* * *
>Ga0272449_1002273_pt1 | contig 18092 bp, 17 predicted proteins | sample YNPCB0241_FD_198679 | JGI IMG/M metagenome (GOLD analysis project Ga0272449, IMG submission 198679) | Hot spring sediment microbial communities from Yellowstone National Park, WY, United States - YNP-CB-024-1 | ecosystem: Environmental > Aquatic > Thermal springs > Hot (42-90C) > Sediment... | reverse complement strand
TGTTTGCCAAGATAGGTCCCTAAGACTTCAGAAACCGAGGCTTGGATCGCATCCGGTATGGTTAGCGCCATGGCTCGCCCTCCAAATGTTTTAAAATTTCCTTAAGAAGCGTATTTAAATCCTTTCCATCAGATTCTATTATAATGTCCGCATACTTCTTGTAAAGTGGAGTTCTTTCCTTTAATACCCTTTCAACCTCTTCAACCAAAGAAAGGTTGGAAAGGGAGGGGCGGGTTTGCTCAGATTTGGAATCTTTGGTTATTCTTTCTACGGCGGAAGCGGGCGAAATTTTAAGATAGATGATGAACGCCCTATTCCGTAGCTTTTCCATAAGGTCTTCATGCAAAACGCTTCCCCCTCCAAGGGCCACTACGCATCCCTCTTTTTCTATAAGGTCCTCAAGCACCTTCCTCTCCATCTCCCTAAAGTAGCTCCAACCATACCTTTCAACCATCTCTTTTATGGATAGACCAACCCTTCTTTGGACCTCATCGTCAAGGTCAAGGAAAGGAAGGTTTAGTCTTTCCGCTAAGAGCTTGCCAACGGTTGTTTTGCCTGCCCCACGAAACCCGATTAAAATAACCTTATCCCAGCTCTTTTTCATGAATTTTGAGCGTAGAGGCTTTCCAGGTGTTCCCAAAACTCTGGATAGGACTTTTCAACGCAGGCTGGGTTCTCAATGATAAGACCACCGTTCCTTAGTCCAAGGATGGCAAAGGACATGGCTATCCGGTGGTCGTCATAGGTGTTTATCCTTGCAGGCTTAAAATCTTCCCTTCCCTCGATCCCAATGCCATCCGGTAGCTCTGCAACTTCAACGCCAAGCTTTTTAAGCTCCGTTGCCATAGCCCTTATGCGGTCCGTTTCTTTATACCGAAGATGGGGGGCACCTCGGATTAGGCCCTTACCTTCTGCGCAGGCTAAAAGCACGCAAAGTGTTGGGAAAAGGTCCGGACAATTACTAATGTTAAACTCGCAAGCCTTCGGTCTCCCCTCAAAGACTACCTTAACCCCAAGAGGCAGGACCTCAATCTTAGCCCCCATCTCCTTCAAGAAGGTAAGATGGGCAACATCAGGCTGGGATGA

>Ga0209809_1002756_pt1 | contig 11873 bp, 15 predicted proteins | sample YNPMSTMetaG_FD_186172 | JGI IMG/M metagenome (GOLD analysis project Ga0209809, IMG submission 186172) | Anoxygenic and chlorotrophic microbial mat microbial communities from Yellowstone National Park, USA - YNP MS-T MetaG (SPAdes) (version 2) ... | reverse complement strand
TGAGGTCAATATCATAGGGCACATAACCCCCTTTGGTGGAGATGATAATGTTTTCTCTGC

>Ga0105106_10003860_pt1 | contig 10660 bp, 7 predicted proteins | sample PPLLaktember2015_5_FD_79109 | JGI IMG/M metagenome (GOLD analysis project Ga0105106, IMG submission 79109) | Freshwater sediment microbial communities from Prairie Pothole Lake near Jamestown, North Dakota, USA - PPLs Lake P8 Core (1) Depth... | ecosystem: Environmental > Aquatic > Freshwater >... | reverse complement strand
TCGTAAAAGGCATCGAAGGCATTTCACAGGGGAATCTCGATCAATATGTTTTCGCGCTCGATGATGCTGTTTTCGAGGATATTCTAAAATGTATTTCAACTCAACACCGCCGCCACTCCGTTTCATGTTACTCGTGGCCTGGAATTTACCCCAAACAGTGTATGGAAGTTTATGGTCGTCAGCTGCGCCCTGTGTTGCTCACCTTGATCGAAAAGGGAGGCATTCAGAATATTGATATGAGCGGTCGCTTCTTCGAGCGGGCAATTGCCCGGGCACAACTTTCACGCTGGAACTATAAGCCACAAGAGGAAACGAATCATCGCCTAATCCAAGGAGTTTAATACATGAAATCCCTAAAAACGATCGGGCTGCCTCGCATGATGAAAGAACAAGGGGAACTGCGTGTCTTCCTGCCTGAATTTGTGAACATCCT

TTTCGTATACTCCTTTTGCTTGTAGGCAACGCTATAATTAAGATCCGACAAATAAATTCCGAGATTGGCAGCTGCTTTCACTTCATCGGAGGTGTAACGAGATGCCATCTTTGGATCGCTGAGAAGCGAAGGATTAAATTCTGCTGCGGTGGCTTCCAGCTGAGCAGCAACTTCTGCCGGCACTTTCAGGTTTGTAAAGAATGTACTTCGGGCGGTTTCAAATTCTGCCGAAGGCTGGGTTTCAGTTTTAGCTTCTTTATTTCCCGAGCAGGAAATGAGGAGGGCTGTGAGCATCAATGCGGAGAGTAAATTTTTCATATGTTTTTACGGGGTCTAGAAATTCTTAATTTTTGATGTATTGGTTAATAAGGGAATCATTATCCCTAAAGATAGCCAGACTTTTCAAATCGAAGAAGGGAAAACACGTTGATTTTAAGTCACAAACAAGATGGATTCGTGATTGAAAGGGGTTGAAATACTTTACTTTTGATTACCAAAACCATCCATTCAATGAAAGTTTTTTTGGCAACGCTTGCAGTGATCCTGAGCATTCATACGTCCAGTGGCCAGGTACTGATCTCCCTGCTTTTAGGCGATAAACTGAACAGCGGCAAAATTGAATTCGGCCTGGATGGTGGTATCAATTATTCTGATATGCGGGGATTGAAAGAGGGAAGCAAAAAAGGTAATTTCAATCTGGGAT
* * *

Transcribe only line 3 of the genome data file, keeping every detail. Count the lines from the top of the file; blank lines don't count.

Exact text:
>Ga0209809_1002756_pt1 | contig 11873 bp, 15 predicted proteins | sample YNPMSTMetaG_FD_186172 | JGI IMG/M metagenome (GOLD analysis project Ga0209809, IMG submission 186172) | Anoxygenic and chlorotrophic microbial mat microbial communities from Yellowstone National Park, USA - YNP MS-T MetaG (SPAdes) (version 2) ... | reverse complement strand